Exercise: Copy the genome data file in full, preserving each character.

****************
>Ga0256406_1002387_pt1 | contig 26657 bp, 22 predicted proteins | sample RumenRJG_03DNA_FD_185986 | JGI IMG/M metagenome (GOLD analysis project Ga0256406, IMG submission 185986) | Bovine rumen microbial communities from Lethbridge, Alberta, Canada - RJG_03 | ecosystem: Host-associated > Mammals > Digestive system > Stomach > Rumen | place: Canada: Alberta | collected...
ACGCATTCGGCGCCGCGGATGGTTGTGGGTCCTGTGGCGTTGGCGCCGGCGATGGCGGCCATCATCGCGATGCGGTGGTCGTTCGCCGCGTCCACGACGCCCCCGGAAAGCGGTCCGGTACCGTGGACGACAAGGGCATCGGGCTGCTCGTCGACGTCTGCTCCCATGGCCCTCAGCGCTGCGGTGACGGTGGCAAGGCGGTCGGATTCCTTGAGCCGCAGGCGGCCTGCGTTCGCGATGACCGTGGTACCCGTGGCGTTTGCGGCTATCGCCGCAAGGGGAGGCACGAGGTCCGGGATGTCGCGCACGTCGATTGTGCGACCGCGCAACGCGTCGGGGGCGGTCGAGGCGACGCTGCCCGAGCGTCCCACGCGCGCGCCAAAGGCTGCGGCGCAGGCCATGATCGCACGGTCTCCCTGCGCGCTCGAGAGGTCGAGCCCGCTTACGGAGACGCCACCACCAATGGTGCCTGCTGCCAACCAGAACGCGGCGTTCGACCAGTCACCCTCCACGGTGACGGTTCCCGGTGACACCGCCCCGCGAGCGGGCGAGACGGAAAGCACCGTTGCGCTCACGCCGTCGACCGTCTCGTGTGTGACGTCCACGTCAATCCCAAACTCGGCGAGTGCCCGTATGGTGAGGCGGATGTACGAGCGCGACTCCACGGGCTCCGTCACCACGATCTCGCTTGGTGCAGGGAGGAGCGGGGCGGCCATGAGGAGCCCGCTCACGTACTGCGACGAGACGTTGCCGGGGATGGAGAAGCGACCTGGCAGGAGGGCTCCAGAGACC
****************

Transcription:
>Ga0256406_1002387_pt1 | contig 26657 bp, 22 predicted proteins | sample RumenRJG_03DNA_FD_185986 | JGI IMG/M metagenome (GOLD analysis project Ga0256406, IMG submission 185986) | Bovine rumen microbial communities from Lethbridge, Alberta, Canada - RJG_03 | ecosystem: Host-associated > Mammals > Digestive system > Stomach > Rumen | place: Canada: Alberta | collected...
ACGCATTCGGCGCCGCGGATGGTTGTGGGTCCTGTGGCGTTGGCGCCGGCGATGGCGGCCATCATCGCGATGCGGTGGTCGTTCGCCGCGTCCACGACGCCCCCGGAAAGCGGTCCGGTACCGTGGACGACAAGGGCATCGGGCTGCTCGTCGACGTCTGCTCCCATGGCCCTCAGCGCTGCGGTGACGGTGGCAAGGCGGTCGGATTCCTTGAGCCGCAGGCGGCCTGCGTTCGCGATGACCGTGGTACCCGTGGCGTTTGCGGCTATCGCCGCAAGGGGAGGCACGAGGTCCGGGATGTCGCGCACGTCGATTGTGCGACCGCGCAACGCGTCGGGGGCGGTCGAGGCGACGCTGCCCGAGCGTCCCACGCGCGCGCCAAAGGCTGCGGCGCAGGCCATGATCGCACGGTCTCCCTGCGCGCTCGAGAGGTCGAGCCCGCTTACGGAGACGCCACCACCAATGGTGCCTGCTGCCAACCAGAACGCGGCGTTCGACCAGTCACCCTCCACGGTGACGGTTCCCGGTGACACCGCCCCGCGAGCGGGCGAGACGGAAAGCACCGTTGCGCTCACGCCGTCGACCGTCTCGTGTGTGACGTCCACGTCAATCCCAAACTCGGCGAGTGCCCGTATGGTGAGGCGGATGTACGAGCGCGACTCCACGGGCTCCGTCACCACGATCTCGCTTGGTGCAGGGAGGAGCGGGGCGGCCATGAGGAGCCCGCTCACGTACTGCGACGAGACGTTGCCGGGGATGGAGAAGCGACCTGGCAGGAGGGCTCCAGAGACC